Question Is this the cause of our low speeds from one room?

sddjd

Distinguished
Jun 23, 2011
10
0
18,510
0
Been working to track down a speed issue (very low, in the teens mbs) in one room of our home. I applied a line tester (tone) to the cable connecting our switch to the wall ethernet socket and couldn't get any kind of trace on the far end.

If I connect the cable to the tester source I get a strong tone at the unconnected end (that would normally go to the wall). As SOON as I connect it to the wall outlet, the signal drops to static, only providing the tone if I touch the cable a few inches from the toner.

It occurred to me that during a renovation in this room the electricians extended this ethernet line in order to move the outlet to an adjacent wall. When I removed the wall plate I found this:
Splice

Apparently a new length of (at least it's Cat5e) cable was piggybacked onto the rj45 outlet, which is pointing down/away in this image, and hidden behind a wall plate.

If this seems likely as the culprit, is there any point in trying to properly extend this line? There' s no easy way to pull a new line/drop (that would be a major project unfortunately).

Thanks for any advice.
 
It occurred to me that during a renovation in this room the electricians extended this ethernet line in order to move the outlet to an adjacent wall.
I cringed as soon as I read this and knew this would be the source of the problem. :(

This is known as a 'daisy chain' which works fine for phone, but even after 20 years it seems that electrical contractors still don't understand that this doesn't work for ethernet.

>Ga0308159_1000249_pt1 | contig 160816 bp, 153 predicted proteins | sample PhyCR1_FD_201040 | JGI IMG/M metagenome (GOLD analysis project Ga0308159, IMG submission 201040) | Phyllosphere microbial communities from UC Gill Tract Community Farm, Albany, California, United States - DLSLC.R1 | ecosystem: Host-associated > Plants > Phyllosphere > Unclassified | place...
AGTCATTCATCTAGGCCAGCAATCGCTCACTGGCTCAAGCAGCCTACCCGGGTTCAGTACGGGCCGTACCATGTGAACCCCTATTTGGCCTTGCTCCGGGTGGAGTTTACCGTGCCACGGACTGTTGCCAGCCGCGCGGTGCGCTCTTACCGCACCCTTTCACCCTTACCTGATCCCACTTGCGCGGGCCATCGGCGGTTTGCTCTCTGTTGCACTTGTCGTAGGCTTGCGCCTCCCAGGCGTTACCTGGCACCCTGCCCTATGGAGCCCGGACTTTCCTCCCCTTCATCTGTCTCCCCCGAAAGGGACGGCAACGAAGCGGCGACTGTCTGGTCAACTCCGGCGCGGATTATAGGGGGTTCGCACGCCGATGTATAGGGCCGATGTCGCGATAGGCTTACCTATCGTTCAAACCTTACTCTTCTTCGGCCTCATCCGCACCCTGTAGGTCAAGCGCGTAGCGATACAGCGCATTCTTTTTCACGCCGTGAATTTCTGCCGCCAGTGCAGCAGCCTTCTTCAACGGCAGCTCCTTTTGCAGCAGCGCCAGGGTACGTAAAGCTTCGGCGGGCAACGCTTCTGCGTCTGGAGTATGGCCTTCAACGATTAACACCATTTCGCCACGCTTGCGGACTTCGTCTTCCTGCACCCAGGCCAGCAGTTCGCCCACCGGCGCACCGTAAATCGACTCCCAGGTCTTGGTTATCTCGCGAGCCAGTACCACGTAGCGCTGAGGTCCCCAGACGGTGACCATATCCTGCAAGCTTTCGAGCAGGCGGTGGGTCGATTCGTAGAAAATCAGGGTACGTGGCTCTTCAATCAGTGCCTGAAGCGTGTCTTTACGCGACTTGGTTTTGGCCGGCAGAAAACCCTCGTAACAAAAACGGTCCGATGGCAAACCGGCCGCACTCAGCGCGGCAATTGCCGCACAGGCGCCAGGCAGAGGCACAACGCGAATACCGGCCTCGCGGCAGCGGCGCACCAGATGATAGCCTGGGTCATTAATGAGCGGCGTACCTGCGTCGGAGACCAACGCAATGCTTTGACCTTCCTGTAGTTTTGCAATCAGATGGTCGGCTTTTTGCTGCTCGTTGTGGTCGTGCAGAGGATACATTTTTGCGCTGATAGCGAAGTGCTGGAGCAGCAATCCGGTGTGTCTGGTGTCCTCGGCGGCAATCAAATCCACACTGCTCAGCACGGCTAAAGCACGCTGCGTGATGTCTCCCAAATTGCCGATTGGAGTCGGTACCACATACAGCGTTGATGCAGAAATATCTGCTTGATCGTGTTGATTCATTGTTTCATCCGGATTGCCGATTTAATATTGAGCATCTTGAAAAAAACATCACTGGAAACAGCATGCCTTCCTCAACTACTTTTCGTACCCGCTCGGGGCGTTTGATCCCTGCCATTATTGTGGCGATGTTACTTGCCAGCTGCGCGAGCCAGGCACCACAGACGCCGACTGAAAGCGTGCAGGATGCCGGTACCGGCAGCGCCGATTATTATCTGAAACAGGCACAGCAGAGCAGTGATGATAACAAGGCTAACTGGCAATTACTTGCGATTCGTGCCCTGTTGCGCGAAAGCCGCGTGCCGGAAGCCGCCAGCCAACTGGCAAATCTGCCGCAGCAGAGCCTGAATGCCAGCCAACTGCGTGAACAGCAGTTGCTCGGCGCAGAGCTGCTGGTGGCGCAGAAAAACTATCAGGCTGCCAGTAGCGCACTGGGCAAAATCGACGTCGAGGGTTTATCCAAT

But all hope is not lost--none at all in fact. That splice consists of two separate cables that are terminated properly on one end (hopefully). So all we need to do is use the existing keystone for one of of the cables, and punch down the second wire to a second keystone. Then you will leave you with 2x jacks in this outlet, one which goes to your demarc, and the other which only goes from this jack to the adjacent jack.

Once you have properly installed the keystones, check your toning again and both runs should be good between their ends. Then all you have to do is literally plug a small ethernet patch cable from one of the jacks to the other in the now 'dual jack' outlet and your jack on the adjacent wall should work perfectly at full speed. :)
 

sddjd

Distinguished
Jun 23, 2011
10
0
18,510
0
Hi Samir, thank you for the response and input- at least now our issue is a known quantity with a straightforward fix!
 
Hi Samir, thank you for the response and input- at least now our issue is a known quantity with a straightforward fix!
You're welcome! It's unfortunate that I've seen this waaaay too many times in the last few decades, but it's nice that the fix is pretty simple too.

The real solution would be to have a proper wiring contractor come in and fix it and bill the electrical contractor who did it wrong. Then maybe things might change. So long as those electricians don't get punished for bad work, it will continue. :(
 

sddjd

Distinguished
Jun 23, 2011
10
0
18,510
0
Hi Samir, I wish! Unfortunately the electrician who performed the work is long gone.

I'm now in another conundrum- I've attached a new RJ45 connector to the cable running back to the switch. My tester shows green/ok for each lead in the cable (it has a function to confirm all eight with individual indicators simultaneously).

However, when I switch to scan mode and go back to the switch, I cannot find a tone on ANY of the network lines. I've unplugged and tested literally every ethernet cable running to the switch with no luck.

No idea now how to proceed, and unfortunately the contractor who installed the cat5e cabling labeled nothing (maybe it he was a relative of the one who made the daisy chain splice).

Just wondering if any other options for tracing this wire exist... I've checked and rechecked that I've matched the standard for all the wires in the house (all are using T568A).
 

ASK THE COMMUNITY

TRENDING THREADS